Hobby or Business in the Eyes of the IRS

Statistics are showing that the number of home businesses and side businesses has been growing of late as the economy has turned south. In reviewing legal resources from such places as Legalzoom, you will soon discover that tax law is among the most challenging portions of our legal system.

You would be wise to consult with a professional when it’s time for your tax payment, but having information before you meet is also beneficial. To be able to take out your business deductions, you must demonstrate that you actually have a business endeavor. Here are some of the factors that the IRS will look into to determine whether you are just running a hobby business versus a real business.

Hobby Business Versus Business Endeavor

The first thing that you must do is be involved consistently and regularly with the business—check out resources like Legalzoom for a more detailed insight. Its primary purpose must be to pursue profit, though it is not necessary that you make a profit in the first few years or so.

After this, the government will look to the following factors:

  • The manner you use to carry out this business and whether it is professional
  • The expertise that you have in the business and its development
  • Whether you expect the assets used in the business to appreciate or depreciate in value
  • Whether you have had success in the past over similar activities and whether you have a history of profits and losses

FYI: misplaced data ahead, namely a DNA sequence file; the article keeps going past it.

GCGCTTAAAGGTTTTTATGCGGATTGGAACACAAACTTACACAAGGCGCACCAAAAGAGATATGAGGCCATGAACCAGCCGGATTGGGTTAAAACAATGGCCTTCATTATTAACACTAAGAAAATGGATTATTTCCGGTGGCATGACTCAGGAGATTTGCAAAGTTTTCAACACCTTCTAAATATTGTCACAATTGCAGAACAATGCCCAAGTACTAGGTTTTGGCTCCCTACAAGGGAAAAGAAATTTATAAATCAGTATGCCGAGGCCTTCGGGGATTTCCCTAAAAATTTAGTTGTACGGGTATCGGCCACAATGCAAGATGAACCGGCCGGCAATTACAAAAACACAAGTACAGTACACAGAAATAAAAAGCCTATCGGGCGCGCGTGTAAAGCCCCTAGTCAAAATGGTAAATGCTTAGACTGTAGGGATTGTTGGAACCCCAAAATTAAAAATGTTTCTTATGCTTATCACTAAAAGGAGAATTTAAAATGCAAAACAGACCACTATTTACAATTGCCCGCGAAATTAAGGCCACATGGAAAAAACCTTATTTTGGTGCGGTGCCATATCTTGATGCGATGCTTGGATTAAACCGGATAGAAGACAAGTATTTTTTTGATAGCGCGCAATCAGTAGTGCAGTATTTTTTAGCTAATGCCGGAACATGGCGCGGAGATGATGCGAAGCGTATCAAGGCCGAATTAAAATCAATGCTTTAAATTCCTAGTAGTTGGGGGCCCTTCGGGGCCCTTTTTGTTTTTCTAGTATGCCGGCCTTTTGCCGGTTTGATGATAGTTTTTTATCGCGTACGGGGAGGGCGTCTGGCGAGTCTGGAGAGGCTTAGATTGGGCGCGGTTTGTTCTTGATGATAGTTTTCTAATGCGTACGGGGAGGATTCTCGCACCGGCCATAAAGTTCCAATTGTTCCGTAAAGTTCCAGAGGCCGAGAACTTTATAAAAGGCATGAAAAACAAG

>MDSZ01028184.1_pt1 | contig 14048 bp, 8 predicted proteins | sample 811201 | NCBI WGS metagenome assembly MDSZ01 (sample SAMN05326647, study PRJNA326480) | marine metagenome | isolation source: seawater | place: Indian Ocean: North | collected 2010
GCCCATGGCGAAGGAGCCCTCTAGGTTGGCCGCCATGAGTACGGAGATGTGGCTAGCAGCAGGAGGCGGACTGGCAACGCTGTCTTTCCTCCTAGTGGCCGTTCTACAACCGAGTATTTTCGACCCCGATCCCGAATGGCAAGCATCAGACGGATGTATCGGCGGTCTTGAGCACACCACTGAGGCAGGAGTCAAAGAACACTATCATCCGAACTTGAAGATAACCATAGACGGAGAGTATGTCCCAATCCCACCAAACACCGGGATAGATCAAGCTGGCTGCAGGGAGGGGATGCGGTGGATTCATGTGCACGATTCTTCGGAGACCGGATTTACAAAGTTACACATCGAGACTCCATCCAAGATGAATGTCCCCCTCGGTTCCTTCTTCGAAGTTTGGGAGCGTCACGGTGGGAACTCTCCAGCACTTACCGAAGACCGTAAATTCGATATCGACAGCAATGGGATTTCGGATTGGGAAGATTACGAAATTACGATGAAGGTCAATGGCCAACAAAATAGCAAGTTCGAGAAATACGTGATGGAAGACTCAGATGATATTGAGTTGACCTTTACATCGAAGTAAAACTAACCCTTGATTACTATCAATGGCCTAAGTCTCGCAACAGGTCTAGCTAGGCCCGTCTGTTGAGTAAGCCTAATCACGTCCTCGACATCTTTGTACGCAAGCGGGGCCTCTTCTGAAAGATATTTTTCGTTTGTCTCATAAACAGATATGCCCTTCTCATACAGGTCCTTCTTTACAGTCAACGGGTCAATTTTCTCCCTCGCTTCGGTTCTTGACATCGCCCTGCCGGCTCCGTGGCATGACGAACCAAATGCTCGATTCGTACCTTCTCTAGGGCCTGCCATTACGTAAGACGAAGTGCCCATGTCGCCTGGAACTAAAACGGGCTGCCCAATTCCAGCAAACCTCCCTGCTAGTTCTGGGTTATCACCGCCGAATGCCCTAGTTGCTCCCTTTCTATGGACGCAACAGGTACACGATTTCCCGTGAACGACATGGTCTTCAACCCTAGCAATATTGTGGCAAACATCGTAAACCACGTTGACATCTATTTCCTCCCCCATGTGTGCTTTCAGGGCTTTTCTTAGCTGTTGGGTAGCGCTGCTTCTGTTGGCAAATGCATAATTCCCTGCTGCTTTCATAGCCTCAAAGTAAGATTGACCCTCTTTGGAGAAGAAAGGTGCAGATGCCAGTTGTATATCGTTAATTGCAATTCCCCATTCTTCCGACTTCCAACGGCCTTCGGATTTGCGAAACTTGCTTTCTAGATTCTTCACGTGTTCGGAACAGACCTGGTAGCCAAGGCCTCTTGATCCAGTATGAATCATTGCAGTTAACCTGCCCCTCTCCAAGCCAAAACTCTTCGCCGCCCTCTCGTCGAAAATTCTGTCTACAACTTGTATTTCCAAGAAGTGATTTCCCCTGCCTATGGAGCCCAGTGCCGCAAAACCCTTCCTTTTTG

• The amount of profit that you have made versus the number of years you have been doing this
  • The financial status of the business
  • How much pleasure you get from this activity with the belief being that the more you enjoy it, the less likely it is an official business

Demonstrating Your Position

It’s essential that you keep good records in this matter. Be sure to keep all of your receipts and consider your write offs carefully. You are more likely to be scrutinized if you take excessive write offs without making a profit, and you do not want to be visited for an IRS auditor.

If you cannot keep physical records, at least scan all of your receipts, meeting notes, and the like so that you have virtual copies available. Then make sure that you back it off in a separate place to make sure that they don’t get lost.


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